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Harvard public health experts discussed the effect of climate change on health care, as well as health care’s carbon footprint, in a panel at Harvard Law School’s Petrie-Flom Center on Friday.
The event was moderated by Alicia Ely Yamin, a Law School lecturer and the senior fellow on global health and rights at the Petrie-Flom Center, a program that researches biotechnology, bioethics, and health law policy.
Friday’s panelists discussed both climate change’s impact on healthcare and how the health care system contributes to climate change.
Aaron Bernstein, interim director of the Center for Climate, Health, and the Global Environment at the Harvard School of Public Health, said climate change serves as a “risk amplifier.” He added that climate change intensifies extreme weather events and risks on health care providers’ ability to provide care, citing the challenges of Hurricane Katrina in New Orleans and the wildfires in California as examples.
“I want to underscore that climate change is not creating new disasters. It’s not creating new burdens of disease. It’s not inventing power outages that make it harder to do our jobs. It is magnifying these things.” Bernstein said.
Bernstein added that the health care sector has been “remarkably timid” at advocating that policymakers and corporations address issues of health equity, which are exacerbated by climate change.
“I would say unmitigated climate change is an enormously detrimental force upon the ability of health care systems to do work productively, writ large,” he said. “And I think the absence of that understanding is perhaps getting in the way of more advocacy from healthcare to address this issue more broadly.”
Still, Anand Bhopal, a fellow in the School of Public Health’s Takemi Program in International Health, said the health sector also contributes to climate change. According to Bhopal, the sector accounts for about 5 percent of global carbon-dioxide emissions — more than the pollution of flying and shipping industries. Health care in richer countries, he added, emits the most carbon dioxide.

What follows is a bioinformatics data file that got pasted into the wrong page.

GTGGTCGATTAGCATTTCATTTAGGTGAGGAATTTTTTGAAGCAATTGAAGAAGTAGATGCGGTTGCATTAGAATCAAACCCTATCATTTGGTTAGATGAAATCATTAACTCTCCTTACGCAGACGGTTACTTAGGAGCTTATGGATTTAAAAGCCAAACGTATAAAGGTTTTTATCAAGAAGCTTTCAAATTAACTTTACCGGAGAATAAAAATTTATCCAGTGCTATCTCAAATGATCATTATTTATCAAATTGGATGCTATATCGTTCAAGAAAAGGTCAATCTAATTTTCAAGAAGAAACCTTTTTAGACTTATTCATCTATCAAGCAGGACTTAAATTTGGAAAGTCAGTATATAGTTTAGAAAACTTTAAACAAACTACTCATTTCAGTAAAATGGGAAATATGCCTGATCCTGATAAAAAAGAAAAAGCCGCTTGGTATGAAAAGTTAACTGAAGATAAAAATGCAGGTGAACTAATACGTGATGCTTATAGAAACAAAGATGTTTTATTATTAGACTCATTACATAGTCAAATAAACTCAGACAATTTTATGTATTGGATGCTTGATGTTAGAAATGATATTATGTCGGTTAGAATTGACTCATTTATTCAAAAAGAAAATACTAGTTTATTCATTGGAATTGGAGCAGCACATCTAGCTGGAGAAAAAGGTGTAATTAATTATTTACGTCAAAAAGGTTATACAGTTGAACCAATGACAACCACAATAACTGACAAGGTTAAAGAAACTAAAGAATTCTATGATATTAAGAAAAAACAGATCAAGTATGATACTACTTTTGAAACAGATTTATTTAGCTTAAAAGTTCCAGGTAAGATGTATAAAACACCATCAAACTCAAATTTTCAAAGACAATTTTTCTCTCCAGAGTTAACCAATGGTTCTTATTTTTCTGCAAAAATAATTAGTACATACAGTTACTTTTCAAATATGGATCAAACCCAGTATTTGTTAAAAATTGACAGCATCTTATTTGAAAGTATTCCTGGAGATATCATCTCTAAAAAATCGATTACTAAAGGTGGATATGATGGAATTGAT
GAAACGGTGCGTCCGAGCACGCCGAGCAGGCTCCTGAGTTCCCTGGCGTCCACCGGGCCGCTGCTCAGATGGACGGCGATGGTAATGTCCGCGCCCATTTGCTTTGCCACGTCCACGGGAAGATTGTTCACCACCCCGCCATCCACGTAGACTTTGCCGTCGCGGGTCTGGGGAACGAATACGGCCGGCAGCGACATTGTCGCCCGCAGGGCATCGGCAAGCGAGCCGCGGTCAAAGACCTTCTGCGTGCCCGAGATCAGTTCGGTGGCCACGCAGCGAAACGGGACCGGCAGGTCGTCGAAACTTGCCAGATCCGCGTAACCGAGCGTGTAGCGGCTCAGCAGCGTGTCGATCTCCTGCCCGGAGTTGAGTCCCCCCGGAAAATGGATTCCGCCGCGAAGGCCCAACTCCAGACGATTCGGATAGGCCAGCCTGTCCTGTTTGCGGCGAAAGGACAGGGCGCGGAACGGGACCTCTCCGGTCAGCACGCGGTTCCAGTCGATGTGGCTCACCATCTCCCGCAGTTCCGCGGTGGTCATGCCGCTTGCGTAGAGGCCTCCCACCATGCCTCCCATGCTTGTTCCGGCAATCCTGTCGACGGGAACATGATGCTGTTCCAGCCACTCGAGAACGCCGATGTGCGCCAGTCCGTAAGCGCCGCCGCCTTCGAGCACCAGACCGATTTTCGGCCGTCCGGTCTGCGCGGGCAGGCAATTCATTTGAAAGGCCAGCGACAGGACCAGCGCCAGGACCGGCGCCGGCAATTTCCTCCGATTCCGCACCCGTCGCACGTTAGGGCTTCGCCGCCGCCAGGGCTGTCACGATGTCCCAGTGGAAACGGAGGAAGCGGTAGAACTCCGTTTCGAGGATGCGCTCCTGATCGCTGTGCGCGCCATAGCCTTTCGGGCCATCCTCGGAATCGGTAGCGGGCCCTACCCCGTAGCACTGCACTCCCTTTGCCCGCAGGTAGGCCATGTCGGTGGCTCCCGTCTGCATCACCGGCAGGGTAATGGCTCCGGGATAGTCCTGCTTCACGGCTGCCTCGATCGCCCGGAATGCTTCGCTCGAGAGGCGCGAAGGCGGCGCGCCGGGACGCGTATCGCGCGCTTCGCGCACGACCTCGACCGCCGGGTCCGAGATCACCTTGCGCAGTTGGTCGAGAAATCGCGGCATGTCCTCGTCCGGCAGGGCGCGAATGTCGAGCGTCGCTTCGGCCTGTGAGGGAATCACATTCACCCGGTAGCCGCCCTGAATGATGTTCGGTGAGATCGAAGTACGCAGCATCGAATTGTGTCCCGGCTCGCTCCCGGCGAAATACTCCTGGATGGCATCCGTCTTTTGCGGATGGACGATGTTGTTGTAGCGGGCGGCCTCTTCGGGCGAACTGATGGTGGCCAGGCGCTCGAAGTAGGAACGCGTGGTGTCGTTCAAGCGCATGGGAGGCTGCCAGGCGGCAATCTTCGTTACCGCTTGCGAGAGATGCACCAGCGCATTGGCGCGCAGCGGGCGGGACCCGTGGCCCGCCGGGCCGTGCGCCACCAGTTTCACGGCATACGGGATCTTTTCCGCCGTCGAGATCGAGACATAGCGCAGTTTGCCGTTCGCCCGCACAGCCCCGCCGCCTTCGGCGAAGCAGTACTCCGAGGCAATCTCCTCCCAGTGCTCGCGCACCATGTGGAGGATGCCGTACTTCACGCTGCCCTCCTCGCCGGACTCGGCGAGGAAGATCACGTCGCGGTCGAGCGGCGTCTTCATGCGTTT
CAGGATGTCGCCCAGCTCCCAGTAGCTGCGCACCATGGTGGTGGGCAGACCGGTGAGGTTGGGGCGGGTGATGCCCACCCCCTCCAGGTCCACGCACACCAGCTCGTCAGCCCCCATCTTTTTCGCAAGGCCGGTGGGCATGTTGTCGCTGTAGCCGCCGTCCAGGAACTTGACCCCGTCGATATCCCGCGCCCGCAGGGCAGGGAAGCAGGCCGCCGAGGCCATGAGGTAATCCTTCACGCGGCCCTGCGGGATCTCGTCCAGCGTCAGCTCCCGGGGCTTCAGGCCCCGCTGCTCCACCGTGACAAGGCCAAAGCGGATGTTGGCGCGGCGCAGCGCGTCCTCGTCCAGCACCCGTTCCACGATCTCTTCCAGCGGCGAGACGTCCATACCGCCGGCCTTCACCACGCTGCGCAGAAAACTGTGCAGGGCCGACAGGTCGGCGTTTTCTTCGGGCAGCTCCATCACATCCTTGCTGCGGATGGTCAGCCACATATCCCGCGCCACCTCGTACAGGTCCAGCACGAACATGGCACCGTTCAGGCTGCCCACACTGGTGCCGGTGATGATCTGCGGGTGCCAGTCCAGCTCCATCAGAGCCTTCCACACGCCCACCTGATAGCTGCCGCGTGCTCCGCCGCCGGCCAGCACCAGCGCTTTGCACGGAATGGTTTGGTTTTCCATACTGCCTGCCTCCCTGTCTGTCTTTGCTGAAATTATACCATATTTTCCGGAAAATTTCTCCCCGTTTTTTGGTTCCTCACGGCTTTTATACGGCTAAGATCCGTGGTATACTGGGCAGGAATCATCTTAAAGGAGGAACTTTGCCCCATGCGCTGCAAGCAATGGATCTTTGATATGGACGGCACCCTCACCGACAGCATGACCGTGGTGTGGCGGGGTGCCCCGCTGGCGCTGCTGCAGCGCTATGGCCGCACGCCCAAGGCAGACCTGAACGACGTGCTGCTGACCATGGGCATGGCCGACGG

Bhopal said he is particularly interested in how citizens can push policymakers to implement sustainability in health care systems. But such changes in health care, he said, may not come easily.
“I think it’s fairly clear that health systems already have a huge number of competing concerns. This is worsened by Covid-19. But of course we need to try and address healthcare needs. We need to do that equitably. We need to address staff burnout. The list goes on,” Bhopal said. “And the question is: Where does sustainability and cutting heart care’s carbon footprint fit into this?”
Beyond policy, the supply chain also accounts for 70 to 80 percent of health care’s carbon footprint, according to Bernstein. The health sector depends on pharmaceuticals and single-use plastics, he said, which require fossil fuels to produce.
“We have a real challenge here in technology, which I think we need to be mindful of as we advocate for decarbonization,” Bernstein said. “Everything in health care is plastic. So we can want to decarbonize health care, but the lion’s share of health care is in resources for which we right now have very few alternatives.”
Despite this, Bernstein said he is “very encouraged” by the recent signs of communication between providers and manufacturers, which have previously been “rarely that transparent.”
Bhopal advocated for treating sustainable health care as a “distinct legal concern.”
“It’s saying it’s not really a competition between health and the climate,” Bhopal said. “It’s that we have a commitment to deliver health in a low-carbon, climate-protecting way.”
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